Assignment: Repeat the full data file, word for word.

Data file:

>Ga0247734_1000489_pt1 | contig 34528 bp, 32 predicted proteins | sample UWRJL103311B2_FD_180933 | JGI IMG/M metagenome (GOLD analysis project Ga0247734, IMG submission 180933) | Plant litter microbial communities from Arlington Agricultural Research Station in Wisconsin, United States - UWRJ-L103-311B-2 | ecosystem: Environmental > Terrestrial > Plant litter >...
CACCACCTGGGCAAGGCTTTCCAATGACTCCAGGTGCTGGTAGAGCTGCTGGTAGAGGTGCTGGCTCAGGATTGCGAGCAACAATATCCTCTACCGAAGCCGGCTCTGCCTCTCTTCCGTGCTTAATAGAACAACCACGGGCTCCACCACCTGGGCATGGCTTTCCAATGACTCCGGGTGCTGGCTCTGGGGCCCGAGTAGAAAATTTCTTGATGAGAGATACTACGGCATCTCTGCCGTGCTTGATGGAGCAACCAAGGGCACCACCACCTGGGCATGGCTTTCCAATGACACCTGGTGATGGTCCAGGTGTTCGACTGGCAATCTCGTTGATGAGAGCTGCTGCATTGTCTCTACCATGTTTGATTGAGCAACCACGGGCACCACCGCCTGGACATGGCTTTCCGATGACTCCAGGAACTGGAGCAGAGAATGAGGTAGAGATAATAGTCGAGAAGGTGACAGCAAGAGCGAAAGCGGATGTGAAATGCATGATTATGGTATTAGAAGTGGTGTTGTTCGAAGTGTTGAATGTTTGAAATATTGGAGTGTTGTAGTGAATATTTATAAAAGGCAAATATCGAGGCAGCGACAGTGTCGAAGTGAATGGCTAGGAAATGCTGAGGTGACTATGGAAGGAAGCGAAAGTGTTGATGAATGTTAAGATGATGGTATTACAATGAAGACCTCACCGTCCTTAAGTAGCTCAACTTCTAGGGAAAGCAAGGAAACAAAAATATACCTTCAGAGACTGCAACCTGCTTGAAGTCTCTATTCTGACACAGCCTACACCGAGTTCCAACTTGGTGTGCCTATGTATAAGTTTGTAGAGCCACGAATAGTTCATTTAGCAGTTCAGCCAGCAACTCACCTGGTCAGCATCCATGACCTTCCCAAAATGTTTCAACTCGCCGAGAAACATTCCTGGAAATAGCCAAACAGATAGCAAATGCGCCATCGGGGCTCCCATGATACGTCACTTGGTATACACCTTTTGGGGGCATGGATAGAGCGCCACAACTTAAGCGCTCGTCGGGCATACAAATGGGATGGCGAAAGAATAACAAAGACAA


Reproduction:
>Ga0247734_1000489_pt1 | contig 34528 bp, 32 predicted proteins | sample UWRJL103311B2_FD_180933 | JGI IMG/M metagenome (GOLD analysis project Ga0247734, IMG submission 180933) | Plant litter microbial communities from Arlington Agricultural Research Station in Wisconsin, United States - UWRJ-L103-311B-2 | ecosystem: Environmental > Terrestrial > Plant litter >...
CACCACCTGGGCAAGGCTTTCCAATGACTCCAGGTGCTGGTAGAGCTGCTGGTAGAGGTGCTGGCTCAGGATTGCGAGCAACAATATCCTCTACCGAAGCCGGCTCTGCCTCTCTTCCGTGCTTAATAGAACAACCACGGGCTCCACCACCTGGGCATGGCTTTCCAATGACTCCGGGTGCTGGCTCTGGGGCCCGAGTAGAAAATTTCTTGATGAGAGATACTACGGCATCTCTGCCGTGCTTGATGGAGCAACCAAGGGCACCACCACCTGGGCATGGCTTTCCAATGACACCTGGTGATGGTCCAGGTGTTCGACTGGCAATCTCGTTGATGAGAGCTGCTGCATTGTCTCTACCATGTTTGATTGAGCAACCACGGGCACCACCGCCTGGACATGGCTTTCCGATGACTCCAGGAACTGGAGCAGAGAATGAGGTAGAGATAATAGTCGAGAAGGTGACAGCAAGAGCGAAAGCGGATGTGAAATGCATGATTATGGTATTAGAAGTGGTGTTGTTCGAAGTGTTGAATGTTTGAAATATTGGAGTGTTGTAGTGAATATTTATAAAAGGCAAATATCGAGGCAGCGACAGTGTCGAAGTGAATGGCTAGGAAATGCTGAGGTGACTATGGAAGGAAGCGAAAGTGTTGATGAATGTTAAGATGATGGTATTACAATGAAGACCTCACCGTCCTTAAGTAGCTCAACTTCTAGGGAAAGCAAGGAAACAAAAATATACCTTCAGAGACTGCAACCTGCTTGAAGTCTCTATTCTGACACAGCCTACACCGAGTTCCAACTTGGTGTGCCTATGTATAAGTTTGTAGAGCCACGAATAGTTCATTTAGCAGTTCAGCCAGCAACTCACCTGGTCAGCATCCATGACCTTCCCAAAATGTTTCAACTCGCCGAGAAACATTCCTGGAAATAGCCAAACAGATAGCAAATGCGCCATCGGGGCTCCCATGATACGTCACTTGGTATACACCTTTTGGGGGCATGGATAGAGCGCCACAACTTAAGCGCTCGTCGGGCATACAAATGGGATGGCGAAAGAATAACAAAGACAA